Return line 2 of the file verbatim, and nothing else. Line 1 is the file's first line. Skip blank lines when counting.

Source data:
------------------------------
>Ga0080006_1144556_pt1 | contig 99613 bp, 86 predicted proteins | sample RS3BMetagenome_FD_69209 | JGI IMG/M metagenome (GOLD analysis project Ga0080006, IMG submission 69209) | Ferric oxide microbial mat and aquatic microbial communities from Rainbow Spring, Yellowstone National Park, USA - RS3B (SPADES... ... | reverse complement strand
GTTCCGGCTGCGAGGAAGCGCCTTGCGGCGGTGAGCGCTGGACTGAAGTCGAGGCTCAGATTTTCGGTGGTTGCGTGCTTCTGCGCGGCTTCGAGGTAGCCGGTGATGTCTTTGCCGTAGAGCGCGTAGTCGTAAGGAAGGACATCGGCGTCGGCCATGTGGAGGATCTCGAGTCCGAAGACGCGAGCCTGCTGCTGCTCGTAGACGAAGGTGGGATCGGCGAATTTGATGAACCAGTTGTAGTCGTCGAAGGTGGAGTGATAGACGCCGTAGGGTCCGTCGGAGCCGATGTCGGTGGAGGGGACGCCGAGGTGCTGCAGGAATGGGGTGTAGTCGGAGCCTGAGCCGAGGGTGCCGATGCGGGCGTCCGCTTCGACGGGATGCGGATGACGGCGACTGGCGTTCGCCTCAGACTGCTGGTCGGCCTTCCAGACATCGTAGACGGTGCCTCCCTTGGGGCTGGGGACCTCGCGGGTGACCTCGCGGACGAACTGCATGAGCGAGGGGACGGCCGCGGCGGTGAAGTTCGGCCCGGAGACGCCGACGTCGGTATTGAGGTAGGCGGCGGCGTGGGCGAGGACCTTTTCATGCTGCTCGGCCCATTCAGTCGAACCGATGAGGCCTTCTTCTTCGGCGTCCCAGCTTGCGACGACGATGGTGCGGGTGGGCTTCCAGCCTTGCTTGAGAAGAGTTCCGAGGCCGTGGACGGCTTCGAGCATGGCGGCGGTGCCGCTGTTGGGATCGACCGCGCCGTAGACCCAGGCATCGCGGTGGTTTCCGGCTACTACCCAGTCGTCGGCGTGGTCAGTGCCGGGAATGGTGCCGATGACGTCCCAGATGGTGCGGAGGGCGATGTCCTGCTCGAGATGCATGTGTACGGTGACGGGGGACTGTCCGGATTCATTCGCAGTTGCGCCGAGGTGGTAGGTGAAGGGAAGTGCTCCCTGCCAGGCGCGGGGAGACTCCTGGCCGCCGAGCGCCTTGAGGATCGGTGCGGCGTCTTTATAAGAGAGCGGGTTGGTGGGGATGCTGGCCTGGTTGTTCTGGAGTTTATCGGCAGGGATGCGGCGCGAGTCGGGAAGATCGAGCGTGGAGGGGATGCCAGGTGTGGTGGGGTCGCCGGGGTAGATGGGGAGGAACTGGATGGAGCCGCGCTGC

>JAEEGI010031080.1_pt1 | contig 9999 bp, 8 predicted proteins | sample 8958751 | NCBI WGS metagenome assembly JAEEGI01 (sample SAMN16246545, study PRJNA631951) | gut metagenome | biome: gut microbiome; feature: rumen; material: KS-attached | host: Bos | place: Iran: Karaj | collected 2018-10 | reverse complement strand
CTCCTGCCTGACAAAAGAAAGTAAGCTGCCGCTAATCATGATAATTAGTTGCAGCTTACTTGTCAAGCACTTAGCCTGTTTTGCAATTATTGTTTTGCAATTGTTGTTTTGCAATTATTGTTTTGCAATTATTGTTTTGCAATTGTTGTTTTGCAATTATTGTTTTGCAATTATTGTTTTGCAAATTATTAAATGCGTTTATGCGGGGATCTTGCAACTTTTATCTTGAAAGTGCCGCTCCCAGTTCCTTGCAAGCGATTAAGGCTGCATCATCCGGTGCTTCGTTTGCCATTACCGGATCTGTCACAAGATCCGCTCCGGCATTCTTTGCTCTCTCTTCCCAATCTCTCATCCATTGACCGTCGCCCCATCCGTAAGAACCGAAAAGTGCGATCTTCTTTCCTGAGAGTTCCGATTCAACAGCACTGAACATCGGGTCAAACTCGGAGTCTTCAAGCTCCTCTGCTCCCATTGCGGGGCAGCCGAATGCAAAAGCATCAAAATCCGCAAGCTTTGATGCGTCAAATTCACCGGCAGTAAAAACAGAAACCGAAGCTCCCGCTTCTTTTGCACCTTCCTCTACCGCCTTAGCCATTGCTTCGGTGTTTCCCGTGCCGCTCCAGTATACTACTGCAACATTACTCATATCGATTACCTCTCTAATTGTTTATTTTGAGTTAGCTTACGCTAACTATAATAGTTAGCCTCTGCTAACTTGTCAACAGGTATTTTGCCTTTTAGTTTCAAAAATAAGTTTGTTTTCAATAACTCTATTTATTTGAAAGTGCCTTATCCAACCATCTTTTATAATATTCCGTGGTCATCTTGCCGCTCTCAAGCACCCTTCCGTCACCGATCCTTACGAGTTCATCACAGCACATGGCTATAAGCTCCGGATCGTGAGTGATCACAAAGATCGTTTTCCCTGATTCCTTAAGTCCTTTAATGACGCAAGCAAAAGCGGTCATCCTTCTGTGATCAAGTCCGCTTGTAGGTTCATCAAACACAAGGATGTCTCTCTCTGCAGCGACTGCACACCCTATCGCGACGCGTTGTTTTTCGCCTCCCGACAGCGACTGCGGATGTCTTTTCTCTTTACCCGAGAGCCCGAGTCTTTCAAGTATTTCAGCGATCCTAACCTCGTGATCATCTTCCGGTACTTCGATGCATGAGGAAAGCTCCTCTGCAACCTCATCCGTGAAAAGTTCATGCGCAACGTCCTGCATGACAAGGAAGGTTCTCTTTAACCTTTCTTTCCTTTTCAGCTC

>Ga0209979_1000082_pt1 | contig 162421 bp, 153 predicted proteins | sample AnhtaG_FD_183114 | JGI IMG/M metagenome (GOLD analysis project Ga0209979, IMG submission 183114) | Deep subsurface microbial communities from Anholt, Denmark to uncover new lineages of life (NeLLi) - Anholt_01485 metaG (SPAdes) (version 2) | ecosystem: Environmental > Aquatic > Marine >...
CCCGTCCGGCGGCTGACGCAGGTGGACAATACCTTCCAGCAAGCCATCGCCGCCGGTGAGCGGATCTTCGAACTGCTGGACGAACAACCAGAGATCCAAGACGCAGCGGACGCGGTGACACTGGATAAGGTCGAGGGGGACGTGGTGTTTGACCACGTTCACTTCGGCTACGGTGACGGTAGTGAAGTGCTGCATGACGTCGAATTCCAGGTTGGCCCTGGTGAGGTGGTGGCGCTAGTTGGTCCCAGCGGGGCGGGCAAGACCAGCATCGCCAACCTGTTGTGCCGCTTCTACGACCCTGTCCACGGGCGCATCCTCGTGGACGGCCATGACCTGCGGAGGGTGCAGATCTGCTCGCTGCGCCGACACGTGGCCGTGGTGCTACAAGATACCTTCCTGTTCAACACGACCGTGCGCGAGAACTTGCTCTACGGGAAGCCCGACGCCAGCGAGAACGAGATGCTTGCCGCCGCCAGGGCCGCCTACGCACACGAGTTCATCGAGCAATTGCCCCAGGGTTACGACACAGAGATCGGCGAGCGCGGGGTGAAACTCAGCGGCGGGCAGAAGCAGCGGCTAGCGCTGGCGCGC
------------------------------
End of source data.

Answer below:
GTTCCGGCTGCGAGGAAGCGCCTTGCGGCGGTGAGCGCTGGACTGAAGTCGAGGCTCAGATTTTCGGTGGTTGCGTGCTTCTGCGCGGCTTCGAGGTAGCCGGTGATGTCTTTGCCGTAGAGCGCGTAGTCGTAAGGAAGGACATCGGCGTCGGCCATGTGGAGGATCTCGAGTCCGAAGACGCGAGCCTGCTGCTGCTCGTAGACGAAGGTGGGATCGGCGAATTTGATGAACCAGTTGTAGTCGTCGAAGGTGGAGTGATAGACGCCGTAGGGTCCGTCGGAGCCGATGTCGGTGGAGGGGACGCCGAGGTGCTGCAGGAATGGGGTGTAGTCGGAGCCTGAGCCGAGGGTGCCGATGCGGGCGTCCGCTTCGACGGGATGCGGATGACGGCGACTGGCGTTCGCCTCAGACTGCTGGTCGGCCTTCCAGACATCGTAGACGGTGCCTCCCTTGGGGCTGGGGACCTCGCGGGTGACCTCGCGGACGAACTGCATGAGCGAGGGGACGGCCGCGGCGGTGAAGTTCGGCCCGGAGACGCCGACGTCGGTATTGAGGTAGGCGGCGGCGTGGGCGAGGACCTTTTCATGCTGCTCGGCCCATTCAGTCGAACCGATGAGGCCTTCTTCTTCGGCGTCCCAGCTTGCGACGACGATGGTGCGGGTGGGCTTCCAGCCTTGCTTGAGAAGAGTTCCGAGGCCGTGGACGGCTTCGAGCATGGCGGCGGTGCCGCTGTTGGGATCGACCGCGCCGTAGACCCAGGCATCGCGGTGGTTTCCGGCTACTACCCAGTCGTCGGCGTGGTCAGTGCCGGGAATGGTGCCGATGACGTCCCAGATGGTGCGGAGGGCGATGTCCTGCTCGAGATGCATGTGTACGGTGACGGGGGACTGTCCGGATTCATTCGCAGTTGCGCCGAGGTGGTAGGTGAAGGGAAGTGCTCCCTGCCAGGCGCGGGGAGACTCCTGGCCGCCGAGCGCCTTGAGGATCGGTGCGGCGTCTTTATAAGAGAGCGGGTTGGTGGGGATGCTGGCCTGGTTGTTCTGGAGTTTATCGGCAGGGATGCGGCGCGAGTCGGGAAGATCGAGCGTGGAGGGGATGCCAGGTGTGGTGGGGTCGCCGGGGTAGATGGGGAGGAACTGGATGGAGCCGCGCTGC